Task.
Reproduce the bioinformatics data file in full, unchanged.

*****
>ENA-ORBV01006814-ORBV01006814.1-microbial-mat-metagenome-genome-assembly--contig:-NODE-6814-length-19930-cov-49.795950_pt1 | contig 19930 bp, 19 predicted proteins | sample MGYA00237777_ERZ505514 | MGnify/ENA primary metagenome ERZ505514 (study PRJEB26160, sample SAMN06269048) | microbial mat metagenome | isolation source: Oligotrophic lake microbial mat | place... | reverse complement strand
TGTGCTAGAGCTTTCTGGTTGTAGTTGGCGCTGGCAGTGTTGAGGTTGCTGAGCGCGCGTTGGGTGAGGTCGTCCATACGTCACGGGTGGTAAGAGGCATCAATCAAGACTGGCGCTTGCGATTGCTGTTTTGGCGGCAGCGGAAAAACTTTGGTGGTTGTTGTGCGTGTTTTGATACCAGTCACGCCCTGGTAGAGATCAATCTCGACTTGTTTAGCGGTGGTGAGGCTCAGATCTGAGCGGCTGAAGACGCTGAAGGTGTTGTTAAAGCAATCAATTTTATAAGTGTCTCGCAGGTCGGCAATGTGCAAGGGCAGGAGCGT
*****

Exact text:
>ENA-ORBV01006814-ORBV01006814.1-microbial-mat-metagenome-genome-assembly--contig:-NODE-6814-length-19930-cov-49.795950_pt1 | contig 19930 bp, 19 predicted proteins | sample MGYA00237777_ERZ505514 | MGnify/ENA primary metagenome ERZ505514 (study PRJEB26160, sample SAMN06269048) | microbial mat metagenome | isolation source: Oligotrophic lake microbial mat | place... | reverse complement strand
TGTGCTAGAGCTTTCTGGTTGTAGTTGGCGCTGGCAGTGTTGAGGTTGCTGAGCGCGCGTTGGGTGAGGTCGTCCATACGTCACGGGTGGTAAGAGGCATCAATCAAGACTGGCGCTTGCGATTGCTGTTTTGGCGGCAGCGGAAAAACTTTGGTGGTTGTTGTGCGTGTTTTGATACCAGTCACGCCCTGGTAGAGATCAATCTCGACTTGTTTAGCGGTGGTGAGGCTCAGATCTGAGCGGCTGAAGACGCTGAAGGTGTTGTTAAAGCAATCAATTTTATAAGTGTCTCGCAGGTCGGCAATGTGCAAGGGCAGGAGCGT